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Love and Solitude E-mail
Friday, 25 April 2014 09:55

By Columnist Charles Payne

A stranger entered a cafe in Milan and puzzled its occupants by saying:

"I'm neither a foreigner nor Milanese."

"Then what are you?" they asked.

"I am an Italian,'" he explained.

Gian Rinaldo Carli

Della Patria Degli Italiani

It took another one hundred years before this nationalistic tone resulted in Risorgimento, or the Kingdom of Italy, which was completed in 1871. These days, nationalism is a four-letter word, and patriotism is being tested by policies that turn the concept of fairness on its ear.

The western world is being torn apart by (past) success and complacency, which is a deadly combination that has resulted in welfare societies being unable to denote the difference between tough love and real love.

Moreover, the argument is further complicated in America where any talk of asking fellow citizens to use their wit and determination to change their lot in life is greeted with cries of racism. Nonetheless, there is a movement gaining momentum in which the makers are essentially saying "enough," we just want our own thing.

For the most part, most nations have been cobbled together throughout the years, formed in the aftermath of war. While lines on maps can be erased or redrawn, and language and costumes can be stifled, the burning desire that dwells within a people for the love of their roots cannot be extinguished. Still, such passion can be expressed along with a greater love of country, when things are good, or when the entire nation has a singular purpose. Unfortunately, this is not the case anymore.

Big problems are not about slight differences in political opinion.

Veneto has 5 million people, and it is one of the richest regions of Italy. Recently, an online vote revealed 89 percent of residents want to break away and form an independent nation. These rumblings have existed in Northern Italy for a number of years, creating political tension that some see as a powder keg. Hardworking and industrious regions including Lombardy, Piedmont, Tuscany, and Emilia-Romagna are all worked up over the confiscation of their sweat to placate the non-working south.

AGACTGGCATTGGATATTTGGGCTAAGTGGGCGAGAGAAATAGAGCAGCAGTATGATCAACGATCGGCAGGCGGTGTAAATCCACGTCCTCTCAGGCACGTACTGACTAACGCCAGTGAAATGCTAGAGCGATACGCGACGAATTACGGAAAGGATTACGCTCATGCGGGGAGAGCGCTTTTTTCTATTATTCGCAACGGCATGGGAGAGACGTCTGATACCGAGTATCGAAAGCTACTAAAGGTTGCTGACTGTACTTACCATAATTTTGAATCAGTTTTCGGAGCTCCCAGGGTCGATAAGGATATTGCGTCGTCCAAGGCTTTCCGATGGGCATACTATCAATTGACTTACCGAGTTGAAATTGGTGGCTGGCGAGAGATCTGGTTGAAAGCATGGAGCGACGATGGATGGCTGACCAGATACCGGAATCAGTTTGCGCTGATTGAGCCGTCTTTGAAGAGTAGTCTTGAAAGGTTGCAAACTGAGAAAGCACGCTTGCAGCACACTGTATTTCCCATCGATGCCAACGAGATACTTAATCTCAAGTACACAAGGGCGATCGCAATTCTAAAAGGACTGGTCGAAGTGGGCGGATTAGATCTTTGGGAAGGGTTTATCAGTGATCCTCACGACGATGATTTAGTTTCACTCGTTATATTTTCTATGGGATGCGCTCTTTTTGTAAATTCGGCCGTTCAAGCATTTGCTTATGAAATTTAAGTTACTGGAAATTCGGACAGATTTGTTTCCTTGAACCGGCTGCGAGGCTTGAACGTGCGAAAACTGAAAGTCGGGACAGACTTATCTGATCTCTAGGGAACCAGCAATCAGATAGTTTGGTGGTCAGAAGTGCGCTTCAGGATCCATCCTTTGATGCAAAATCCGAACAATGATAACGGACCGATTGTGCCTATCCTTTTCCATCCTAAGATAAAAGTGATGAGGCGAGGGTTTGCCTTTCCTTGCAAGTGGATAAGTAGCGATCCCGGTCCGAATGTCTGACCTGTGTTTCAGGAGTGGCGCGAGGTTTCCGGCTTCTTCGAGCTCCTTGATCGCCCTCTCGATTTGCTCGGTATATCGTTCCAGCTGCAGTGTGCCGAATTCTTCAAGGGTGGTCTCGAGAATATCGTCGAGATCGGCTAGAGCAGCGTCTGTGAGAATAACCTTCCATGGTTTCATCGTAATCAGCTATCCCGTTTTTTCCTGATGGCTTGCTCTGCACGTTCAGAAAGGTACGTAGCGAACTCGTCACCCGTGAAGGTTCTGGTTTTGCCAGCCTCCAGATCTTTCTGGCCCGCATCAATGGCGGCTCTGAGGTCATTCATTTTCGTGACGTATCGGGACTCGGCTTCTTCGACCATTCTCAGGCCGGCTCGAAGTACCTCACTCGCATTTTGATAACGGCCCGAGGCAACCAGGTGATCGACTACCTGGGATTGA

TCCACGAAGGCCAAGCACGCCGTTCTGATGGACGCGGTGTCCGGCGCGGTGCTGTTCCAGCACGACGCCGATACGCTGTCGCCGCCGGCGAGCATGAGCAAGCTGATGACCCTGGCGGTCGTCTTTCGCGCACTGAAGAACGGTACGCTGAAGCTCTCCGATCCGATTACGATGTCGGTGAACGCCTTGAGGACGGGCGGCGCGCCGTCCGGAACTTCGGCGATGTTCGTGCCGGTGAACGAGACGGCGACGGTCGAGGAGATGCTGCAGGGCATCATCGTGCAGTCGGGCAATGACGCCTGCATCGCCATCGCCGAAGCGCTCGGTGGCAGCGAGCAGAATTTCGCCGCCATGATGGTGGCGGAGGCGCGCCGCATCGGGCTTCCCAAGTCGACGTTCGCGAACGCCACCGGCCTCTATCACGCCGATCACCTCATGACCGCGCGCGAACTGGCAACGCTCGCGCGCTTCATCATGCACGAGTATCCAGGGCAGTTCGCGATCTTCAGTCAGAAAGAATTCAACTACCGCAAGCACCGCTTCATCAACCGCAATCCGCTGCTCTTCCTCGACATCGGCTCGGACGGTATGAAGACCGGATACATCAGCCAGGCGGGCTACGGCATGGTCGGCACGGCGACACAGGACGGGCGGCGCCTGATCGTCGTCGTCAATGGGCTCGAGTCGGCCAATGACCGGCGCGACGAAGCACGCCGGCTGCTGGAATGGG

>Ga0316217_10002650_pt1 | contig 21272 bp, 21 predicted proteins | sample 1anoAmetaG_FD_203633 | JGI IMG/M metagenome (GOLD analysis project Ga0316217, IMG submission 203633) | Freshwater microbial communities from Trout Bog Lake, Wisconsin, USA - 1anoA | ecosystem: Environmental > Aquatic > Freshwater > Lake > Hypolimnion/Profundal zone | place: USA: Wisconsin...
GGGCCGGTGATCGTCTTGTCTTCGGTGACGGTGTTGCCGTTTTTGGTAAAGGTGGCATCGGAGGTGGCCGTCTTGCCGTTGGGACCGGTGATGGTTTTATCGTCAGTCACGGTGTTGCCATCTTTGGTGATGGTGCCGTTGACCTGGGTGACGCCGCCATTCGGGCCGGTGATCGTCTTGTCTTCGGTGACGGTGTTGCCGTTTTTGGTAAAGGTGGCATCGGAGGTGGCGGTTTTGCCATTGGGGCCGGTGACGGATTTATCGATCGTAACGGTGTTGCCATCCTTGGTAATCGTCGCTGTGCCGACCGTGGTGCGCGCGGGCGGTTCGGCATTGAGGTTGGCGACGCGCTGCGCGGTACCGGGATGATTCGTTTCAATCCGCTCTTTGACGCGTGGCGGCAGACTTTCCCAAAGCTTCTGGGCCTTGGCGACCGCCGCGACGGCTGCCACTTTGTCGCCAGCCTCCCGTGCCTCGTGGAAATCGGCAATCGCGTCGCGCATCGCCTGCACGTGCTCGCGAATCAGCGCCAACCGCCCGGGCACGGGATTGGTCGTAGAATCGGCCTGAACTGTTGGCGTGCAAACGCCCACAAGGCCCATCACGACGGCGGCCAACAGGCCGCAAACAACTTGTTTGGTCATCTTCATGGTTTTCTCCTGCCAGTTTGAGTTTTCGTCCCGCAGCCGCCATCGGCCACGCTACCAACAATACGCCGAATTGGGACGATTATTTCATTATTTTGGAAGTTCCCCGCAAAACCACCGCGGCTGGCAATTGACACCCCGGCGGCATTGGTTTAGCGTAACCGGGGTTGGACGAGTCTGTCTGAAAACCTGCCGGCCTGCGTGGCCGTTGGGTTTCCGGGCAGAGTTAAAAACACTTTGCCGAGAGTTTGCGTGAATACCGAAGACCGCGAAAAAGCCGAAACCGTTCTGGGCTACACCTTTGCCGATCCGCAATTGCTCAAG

Last year, the residents of Veneto paid out €30.0 billion more in taxes to Rome than it received in benefits.

Catalonia has made the most noise as of late on the topic of separating to form its own nation. Absorbed into Spain and beaten into submission by France, the region had to suppress its culture and language (and only in 1979, has the dual language with Spanish become official). Catalonia has overcome such treatment to become an economic juggernaut in a nation with 20% of adults under age 30, who have never held a job. Now, the residents of Catalonia send €17.0 billion more in tax payments to Madrid than they get in return as benefits.

Flanders was the runt of Belgium, but it has been forged into a vibrant economy, while its French-speaking neighbors seek to suck up more and more welfare payments and government jobs each year. I have long suspected that a successful independence movement here is possible, and it could still happen, as Dutch-speaking people demand autonomy, and a celebration of their language and culture. Then there is the money rub. According to reports, transfer payments from Flanders to Wallonia in 2007 amounted to €5.7 billion, and when taking into account debt and interest payments, this amounted to €11.3 billion.

Bavaria is the second most populace region of Germany, and an economic powerhouse. With 12 million people, it would have a population larger than 20 members of the European Union. Its €440.0 billion GDP would be the envy of most of Europe as well. Religion (Catholic) and dialect also separate the region from the rest of the country.

There are several other independence movements at various stages throughout Europe, including Madeira in Portugal and Scania in Sweden, where proponents of independence continue to fret over its 1658 takeover. The movement and vote in Scotland could be monumental in how other attempts for independence in Europe fare, in which I plan to write about at a different time as I get a better handle on the lay of the land.

However, there are enough examples of burgeoning movements, where hard working people are tired of being ripped-off by their government.

Of course, the powers that pull the strings are worried sick over the possibility of a wave of successions in Western Europe, just as Russia is reclaiming former regions. Even though most would-be breakaway regions have hinted at staying in the EU, these industrious people understand the immense trade-off that comes with joining a common currency, a common legal structure, and common taxes, which might negate all they would have worked for, especially on the tax front.

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